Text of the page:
The Express Tribune | 21 September 2017
Karkey Karadeniz case: In interest alone, govt owes $5.6m a month
By Hasnaat Malik
The International Centre for Settlement of Investment Disputes (ICSID) has not only imposed a hefty fine on Pakistan but also declared that the country will be paying $5.6 million as interest per month to the Turkish company against which it lost a damages suit for not abiding by a rental power deal.
Sources revealed to The Express Tribune that according to the ICSID award, Pakistan will not only pay damages but is also bound to pay $5.6 million (Rs590 million) per month as interest to Karkey Karadeniz Elektrik Uretim AS, which was hired for providing rental power services. Pakistan will be liable to pay one month’s interest on September 22 because the award was announced on August 22.
International litigation: Pakistan slapped with $700m fine in RPP case
The sources also said that the Istanbul-based company that operates rental power plants (RPPs) has already given Pakistan a seven-day notice to publicly disclose the details of the award.
Earlier, the Government of Pakistan had made a request for the details to be kept secret or it would not able to reach a settlement. Now, however, it appears that the Turkish company will publicise details of the award soon as the seven-day notice ended on Wednesday.
Independent analysts claimed that the total award would actually exceed $800 million rather than the $700 million previously suggested by government officials.
It was also learnt that Punjab Chief Minister Shehbaz Sharif, during his trip to Turkey last week, raised this issue with top Turkish officials, but no positive development was forthcoming.
“President Recep Tayyip Erdoğan also tried to intervene in the matter, but no settlement could be finalised due to the interference of the apex court, led by former chief justice Iftikhar Muhammad Chaudhry in 2013,” said a senior official.
Later, the sources further informed that when the case was in progress, Karkey Karadeniz had agreed to settle the matter for only $70 million, but the Ministry of Water and Power, led by Khawaja Asif then, had rejected the offer.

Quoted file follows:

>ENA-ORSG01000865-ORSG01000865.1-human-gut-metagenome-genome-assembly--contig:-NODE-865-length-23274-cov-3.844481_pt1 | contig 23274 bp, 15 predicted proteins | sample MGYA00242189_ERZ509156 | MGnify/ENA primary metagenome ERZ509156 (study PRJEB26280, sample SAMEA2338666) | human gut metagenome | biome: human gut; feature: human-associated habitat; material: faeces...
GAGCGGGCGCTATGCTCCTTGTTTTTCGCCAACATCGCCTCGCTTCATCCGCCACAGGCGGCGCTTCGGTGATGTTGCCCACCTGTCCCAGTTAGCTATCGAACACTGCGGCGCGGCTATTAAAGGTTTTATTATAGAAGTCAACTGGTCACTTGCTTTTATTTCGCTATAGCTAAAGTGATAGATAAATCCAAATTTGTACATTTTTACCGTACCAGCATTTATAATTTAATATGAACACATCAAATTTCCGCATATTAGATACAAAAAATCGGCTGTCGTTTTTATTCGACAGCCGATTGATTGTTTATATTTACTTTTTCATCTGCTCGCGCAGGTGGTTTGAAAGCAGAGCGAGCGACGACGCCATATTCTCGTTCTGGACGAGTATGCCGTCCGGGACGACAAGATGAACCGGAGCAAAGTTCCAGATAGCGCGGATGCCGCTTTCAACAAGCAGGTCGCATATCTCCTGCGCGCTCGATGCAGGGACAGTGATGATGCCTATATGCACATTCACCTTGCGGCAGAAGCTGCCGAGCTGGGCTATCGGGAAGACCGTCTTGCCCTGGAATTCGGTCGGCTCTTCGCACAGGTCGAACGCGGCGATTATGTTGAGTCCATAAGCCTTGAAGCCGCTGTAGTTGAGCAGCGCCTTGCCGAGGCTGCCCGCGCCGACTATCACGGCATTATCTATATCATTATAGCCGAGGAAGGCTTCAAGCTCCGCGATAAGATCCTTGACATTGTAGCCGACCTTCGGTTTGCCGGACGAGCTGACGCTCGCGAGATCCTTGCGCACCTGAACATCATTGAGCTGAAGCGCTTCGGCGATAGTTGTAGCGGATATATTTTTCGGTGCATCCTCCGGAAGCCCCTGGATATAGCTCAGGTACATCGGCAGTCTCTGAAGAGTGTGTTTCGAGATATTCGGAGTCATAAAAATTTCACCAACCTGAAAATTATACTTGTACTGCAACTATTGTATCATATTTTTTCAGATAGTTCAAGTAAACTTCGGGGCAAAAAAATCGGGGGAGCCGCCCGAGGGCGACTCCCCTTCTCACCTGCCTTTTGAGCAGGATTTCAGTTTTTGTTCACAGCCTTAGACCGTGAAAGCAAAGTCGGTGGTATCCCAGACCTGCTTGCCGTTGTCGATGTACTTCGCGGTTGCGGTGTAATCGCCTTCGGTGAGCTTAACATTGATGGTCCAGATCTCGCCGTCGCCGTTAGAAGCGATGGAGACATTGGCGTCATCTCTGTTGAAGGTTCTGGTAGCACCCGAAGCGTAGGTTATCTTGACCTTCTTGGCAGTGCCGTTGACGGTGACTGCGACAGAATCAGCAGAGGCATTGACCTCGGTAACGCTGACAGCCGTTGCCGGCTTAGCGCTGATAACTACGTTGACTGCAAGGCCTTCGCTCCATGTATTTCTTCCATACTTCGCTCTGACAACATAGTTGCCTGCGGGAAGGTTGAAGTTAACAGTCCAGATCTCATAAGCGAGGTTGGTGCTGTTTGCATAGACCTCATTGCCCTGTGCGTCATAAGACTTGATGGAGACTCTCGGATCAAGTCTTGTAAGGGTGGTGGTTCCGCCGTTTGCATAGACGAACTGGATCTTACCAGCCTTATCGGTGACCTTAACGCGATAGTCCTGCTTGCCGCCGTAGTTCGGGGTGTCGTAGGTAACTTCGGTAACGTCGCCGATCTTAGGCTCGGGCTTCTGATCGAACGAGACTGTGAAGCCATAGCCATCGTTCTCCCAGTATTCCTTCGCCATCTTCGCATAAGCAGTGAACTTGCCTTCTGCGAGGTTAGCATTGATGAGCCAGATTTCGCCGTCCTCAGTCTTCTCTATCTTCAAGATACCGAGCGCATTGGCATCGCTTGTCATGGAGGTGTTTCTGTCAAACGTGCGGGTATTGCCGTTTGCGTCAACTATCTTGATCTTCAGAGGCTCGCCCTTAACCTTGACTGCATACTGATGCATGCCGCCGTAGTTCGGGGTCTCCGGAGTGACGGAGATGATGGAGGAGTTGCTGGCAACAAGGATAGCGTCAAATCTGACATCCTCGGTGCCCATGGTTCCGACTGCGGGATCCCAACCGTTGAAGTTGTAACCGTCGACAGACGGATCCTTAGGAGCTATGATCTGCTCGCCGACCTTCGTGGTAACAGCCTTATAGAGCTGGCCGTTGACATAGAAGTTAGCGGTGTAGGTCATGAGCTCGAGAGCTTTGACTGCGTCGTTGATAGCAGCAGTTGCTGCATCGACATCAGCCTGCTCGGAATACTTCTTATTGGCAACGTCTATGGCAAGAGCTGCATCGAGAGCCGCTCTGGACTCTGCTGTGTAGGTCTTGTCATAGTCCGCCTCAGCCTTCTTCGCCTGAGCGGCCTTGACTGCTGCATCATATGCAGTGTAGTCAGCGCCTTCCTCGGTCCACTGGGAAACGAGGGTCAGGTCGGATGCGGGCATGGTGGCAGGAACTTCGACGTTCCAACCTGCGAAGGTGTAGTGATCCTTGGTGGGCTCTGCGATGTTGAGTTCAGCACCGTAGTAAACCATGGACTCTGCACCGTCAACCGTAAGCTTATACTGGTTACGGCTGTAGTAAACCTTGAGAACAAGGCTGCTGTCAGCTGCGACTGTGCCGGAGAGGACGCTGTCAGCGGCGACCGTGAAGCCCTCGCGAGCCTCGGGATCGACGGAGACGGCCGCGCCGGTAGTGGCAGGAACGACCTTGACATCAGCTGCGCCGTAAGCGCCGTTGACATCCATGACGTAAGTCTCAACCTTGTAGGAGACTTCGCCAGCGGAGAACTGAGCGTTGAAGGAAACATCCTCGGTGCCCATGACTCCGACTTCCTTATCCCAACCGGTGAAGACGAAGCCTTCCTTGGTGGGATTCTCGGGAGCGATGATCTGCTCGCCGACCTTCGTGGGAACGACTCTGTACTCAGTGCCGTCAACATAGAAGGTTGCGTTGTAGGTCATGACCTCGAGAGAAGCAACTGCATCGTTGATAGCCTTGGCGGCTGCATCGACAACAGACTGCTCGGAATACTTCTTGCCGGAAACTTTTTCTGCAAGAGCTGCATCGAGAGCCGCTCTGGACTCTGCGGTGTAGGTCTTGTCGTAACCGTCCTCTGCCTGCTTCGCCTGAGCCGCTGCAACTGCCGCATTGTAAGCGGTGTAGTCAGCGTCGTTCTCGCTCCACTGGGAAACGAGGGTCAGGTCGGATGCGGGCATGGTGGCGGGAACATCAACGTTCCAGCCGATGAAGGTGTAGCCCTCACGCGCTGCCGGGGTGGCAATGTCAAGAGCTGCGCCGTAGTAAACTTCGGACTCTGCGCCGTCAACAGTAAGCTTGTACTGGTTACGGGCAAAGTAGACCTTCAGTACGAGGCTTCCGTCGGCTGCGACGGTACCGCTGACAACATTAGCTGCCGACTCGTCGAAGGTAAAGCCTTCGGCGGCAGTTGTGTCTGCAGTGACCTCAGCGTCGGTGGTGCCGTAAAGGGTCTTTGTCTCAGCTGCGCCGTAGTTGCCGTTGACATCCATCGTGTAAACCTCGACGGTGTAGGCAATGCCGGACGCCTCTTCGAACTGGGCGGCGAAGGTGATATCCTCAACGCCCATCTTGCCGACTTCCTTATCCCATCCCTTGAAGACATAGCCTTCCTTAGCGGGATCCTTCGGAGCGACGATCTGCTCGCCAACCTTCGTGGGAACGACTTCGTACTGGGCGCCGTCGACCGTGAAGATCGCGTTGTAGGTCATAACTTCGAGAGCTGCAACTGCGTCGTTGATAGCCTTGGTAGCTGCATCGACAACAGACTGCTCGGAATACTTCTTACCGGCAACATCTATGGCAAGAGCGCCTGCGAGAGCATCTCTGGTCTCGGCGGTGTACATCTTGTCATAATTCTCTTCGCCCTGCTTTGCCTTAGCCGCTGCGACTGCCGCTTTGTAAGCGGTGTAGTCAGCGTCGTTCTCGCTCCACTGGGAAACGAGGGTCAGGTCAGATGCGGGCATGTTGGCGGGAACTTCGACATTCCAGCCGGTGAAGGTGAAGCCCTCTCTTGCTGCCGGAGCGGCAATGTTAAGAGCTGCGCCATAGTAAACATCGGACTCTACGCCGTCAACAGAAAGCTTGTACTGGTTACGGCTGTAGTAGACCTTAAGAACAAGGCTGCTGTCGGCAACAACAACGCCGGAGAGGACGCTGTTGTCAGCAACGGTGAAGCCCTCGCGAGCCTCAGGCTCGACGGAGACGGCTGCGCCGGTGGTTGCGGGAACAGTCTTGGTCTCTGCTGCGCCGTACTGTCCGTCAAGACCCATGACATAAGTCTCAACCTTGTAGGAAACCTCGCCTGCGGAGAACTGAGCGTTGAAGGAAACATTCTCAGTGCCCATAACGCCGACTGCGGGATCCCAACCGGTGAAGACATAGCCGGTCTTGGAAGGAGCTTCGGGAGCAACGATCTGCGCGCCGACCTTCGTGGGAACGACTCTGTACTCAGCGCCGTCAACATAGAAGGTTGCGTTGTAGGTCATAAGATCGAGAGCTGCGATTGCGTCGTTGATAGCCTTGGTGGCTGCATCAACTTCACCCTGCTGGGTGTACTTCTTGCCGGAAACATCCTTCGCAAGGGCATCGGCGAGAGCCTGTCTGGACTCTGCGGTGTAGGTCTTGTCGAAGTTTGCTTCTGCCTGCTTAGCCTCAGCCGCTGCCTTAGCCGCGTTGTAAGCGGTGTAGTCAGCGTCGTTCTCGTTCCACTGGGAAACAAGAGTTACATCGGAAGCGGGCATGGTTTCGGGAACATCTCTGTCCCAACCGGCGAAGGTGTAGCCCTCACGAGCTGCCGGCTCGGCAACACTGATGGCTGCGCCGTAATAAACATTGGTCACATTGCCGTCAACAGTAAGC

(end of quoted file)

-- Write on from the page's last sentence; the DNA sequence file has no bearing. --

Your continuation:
They said the government has officially paid $10 million as lawyers’ fees but the legal team failed to win the case. A senior official added that renowned lawyer Makhdoom Ali Khan – who has represented eight countries before the ICSID – had offered his service for free, but the government, under then attorney general Salman Aslam Butt, decided to hire Allen and Overy.
A senior official revealed that ICSID has declared that there is no evidence of corruption against the Turkish company. Likewise, the international tribunal also raised serious questions about the Supreme Court’s judgment in the Rental Power Project case.
Legal experts were unanimous that superior courts should not interfere in such matters because of the profound repercussions. Foreign investors are also feeling insecure due to such controversial verdicts.
Attorney General for Pakistan Ashtar Ausaf Ali, while addressing a ceremony at the start of the new judicial year on September 11, also expressed concerns over SC judgments which have led to proceedings in international courts.
“Some of the judgments by our courts led to international proceedings that in turn awarded billions of dollars in damages to investors, and billions more are pending in claims against the state,” the AGP said in his address.
“Emerging economic literature informs us that quality of judicial performance impacts economic prosperity and is a key factor in investment decisions,” he said, adding, “Countries with robust judicial structures attract more investment and grow more rapidly than those with weak judicial systems.”
He continued: “At a time when Pakistan is emerging from a decade of sluggish economic growth, the courts have a role to play in sustaining and encouraging the modest but increasing rate of economic growth and development.
“The world is more integrated and better connected than ever before in human history. We can no longer exist in isolation and think that our processes do not have implications for the state’s standing in the international legal and economic community.”